The [Electra] and [Childress] rodeos were both shot in the same ring. One night and one day, of course, using different angles.
You actually shot it at night?
Yes. I wish they would find a way around it, but you cannot fake night! In those old spaghetti westerns where they shot “day for night,” it looks “day for night.” So it has to be the real thing.
That means that during summertime in Alberta you have about seven hours of darkness to get it right. When the sun comes up over the horizon, you’re “wrapped”! So it is tricky. Whereas we have 18 hours of daylight to shoot in, and most directors love that, when we have a night scene we really hustle. This is especially true when, as we did here, there is stunt riding. Bulls don’t always go where you tell them to. They go wherever they want to!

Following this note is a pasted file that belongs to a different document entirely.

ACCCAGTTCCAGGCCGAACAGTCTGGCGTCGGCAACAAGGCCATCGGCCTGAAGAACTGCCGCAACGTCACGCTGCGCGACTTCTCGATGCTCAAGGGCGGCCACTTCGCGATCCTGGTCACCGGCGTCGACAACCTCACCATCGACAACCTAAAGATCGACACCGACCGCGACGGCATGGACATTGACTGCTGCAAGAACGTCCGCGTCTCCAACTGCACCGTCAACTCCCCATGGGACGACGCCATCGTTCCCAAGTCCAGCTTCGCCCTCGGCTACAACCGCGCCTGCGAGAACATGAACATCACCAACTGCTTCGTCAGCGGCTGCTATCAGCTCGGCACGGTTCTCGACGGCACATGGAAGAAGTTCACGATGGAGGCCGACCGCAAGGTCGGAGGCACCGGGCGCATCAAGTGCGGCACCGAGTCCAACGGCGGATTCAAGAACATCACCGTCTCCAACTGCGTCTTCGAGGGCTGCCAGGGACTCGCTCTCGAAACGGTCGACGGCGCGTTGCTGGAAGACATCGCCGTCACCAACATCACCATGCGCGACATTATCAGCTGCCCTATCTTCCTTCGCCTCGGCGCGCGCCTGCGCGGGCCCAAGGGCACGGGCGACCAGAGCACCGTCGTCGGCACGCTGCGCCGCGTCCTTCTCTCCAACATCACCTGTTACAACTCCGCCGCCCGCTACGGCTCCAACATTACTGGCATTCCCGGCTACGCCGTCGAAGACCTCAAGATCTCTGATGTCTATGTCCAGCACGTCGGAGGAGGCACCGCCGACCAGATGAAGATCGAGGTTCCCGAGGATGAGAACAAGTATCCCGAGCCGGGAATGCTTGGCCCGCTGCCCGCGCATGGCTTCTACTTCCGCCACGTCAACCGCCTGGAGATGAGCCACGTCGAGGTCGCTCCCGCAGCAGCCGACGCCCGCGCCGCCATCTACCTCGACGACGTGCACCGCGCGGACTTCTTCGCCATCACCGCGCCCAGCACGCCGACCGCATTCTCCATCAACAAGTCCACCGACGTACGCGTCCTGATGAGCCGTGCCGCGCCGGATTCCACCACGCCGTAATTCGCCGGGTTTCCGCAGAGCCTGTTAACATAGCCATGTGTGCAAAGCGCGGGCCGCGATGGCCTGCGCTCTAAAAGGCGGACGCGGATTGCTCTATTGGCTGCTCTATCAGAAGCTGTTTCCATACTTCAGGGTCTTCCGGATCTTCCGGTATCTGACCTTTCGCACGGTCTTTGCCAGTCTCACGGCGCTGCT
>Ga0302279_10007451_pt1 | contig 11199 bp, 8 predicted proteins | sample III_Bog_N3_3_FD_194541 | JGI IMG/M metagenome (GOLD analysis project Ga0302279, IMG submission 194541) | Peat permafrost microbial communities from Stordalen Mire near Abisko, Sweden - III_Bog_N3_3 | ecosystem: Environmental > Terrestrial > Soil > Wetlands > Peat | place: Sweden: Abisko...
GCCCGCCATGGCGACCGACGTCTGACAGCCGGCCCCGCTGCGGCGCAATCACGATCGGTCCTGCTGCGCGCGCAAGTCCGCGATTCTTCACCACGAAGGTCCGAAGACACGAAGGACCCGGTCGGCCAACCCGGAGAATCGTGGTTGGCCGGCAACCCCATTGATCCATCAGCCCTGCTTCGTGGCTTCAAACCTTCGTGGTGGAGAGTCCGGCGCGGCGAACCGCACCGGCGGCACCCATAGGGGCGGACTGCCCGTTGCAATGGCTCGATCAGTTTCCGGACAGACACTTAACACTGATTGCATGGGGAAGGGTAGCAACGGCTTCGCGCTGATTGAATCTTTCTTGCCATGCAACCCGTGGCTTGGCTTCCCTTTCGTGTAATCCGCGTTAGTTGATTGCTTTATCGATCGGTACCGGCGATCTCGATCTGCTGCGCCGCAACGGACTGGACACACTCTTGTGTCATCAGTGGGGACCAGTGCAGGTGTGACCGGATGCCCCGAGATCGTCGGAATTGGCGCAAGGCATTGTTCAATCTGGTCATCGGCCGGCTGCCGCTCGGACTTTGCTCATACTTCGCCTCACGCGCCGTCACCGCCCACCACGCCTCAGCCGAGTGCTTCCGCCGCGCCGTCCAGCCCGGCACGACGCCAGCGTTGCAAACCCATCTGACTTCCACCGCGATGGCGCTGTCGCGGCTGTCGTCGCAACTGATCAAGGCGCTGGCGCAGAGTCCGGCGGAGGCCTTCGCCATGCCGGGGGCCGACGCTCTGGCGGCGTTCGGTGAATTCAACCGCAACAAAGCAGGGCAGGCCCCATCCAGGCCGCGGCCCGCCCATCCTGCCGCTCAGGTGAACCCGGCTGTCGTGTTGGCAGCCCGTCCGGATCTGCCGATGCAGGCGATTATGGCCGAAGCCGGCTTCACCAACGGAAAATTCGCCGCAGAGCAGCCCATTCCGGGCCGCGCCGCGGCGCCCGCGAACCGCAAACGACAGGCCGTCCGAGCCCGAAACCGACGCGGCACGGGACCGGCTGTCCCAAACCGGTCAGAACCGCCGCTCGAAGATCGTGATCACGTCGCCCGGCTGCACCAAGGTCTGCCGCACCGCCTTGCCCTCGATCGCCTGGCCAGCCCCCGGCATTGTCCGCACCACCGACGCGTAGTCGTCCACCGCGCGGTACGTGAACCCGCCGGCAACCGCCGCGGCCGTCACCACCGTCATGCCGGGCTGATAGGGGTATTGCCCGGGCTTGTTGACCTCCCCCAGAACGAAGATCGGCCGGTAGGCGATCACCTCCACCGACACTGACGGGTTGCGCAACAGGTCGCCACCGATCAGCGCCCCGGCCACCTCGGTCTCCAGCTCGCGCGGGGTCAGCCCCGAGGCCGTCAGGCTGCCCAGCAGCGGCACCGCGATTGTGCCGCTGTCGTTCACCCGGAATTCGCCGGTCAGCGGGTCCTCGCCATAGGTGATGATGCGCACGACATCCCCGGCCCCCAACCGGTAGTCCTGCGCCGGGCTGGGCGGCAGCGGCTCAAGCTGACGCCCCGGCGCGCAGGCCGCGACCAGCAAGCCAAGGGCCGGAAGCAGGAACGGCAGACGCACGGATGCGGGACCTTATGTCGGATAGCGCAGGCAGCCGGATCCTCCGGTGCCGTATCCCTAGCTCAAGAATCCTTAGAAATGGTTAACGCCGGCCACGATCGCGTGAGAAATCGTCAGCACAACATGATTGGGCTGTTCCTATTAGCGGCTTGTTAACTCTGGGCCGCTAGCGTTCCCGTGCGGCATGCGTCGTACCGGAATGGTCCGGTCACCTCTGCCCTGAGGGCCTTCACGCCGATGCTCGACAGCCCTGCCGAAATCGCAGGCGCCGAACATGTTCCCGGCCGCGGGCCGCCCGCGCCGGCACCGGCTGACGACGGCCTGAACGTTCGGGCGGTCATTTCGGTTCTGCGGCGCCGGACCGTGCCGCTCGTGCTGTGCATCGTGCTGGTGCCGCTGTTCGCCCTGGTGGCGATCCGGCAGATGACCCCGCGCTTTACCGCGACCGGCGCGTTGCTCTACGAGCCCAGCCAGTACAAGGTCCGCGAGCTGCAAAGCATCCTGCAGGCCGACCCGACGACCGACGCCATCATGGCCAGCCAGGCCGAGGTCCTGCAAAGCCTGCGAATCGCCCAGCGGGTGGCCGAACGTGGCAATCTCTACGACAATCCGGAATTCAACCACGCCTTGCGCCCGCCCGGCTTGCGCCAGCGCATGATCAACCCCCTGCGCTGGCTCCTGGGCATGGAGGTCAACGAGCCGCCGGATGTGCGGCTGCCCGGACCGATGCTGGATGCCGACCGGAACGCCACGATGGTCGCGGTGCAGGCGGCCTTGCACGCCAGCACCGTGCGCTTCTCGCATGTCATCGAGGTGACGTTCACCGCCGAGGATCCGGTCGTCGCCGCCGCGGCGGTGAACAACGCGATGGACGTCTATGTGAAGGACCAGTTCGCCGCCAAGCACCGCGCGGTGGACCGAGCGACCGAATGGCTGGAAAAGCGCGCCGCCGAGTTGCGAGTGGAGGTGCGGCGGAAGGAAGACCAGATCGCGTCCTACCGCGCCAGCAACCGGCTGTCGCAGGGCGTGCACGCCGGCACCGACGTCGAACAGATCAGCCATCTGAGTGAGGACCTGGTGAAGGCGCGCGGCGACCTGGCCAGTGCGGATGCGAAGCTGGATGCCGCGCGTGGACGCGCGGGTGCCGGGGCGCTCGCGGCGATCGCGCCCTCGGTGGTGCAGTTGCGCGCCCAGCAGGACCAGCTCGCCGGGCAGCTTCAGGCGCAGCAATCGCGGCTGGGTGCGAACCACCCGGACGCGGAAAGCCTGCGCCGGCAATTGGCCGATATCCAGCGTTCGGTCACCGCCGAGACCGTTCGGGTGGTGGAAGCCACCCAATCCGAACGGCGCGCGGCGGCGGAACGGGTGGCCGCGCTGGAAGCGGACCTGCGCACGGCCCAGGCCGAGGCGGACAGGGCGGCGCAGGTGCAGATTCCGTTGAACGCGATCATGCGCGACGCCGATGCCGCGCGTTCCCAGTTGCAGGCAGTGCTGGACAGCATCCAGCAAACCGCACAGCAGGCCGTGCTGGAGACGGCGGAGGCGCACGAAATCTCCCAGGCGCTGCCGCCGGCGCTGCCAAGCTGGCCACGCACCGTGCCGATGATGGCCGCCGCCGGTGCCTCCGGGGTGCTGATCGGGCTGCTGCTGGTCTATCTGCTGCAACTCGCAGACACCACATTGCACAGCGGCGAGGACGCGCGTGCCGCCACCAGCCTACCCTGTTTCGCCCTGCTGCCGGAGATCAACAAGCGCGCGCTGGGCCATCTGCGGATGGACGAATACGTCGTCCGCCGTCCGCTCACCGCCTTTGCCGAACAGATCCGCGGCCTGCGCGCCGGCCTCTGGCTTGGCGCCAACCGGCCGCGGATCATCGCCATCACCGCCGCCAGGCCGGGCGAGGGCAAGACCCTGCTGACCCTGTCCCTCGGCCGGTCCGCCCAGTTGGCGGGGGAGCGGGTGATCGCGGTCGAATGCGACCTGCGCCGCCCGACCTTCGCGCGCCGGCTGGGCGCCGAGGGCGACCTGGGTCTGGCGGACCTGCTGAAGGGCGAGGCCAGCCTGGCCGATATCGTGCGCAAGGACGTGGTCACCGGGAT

The Fireworks scene?
I love this scene in the movie, but it was painful to shoot. It was pouring, pouring, and this again created a scheduling issue. We had to come back to this scene two times from the original schedule.
We had a fight sequence and a huge lighting setup. And then there were the fireworks! Also, it is usually very windy there. You have to be extremely careful in windy areas when you are working with fireworks. So there was a big question mark right up to the time that scene was shot as to whether it would be calm enough for us to shoot fireworks.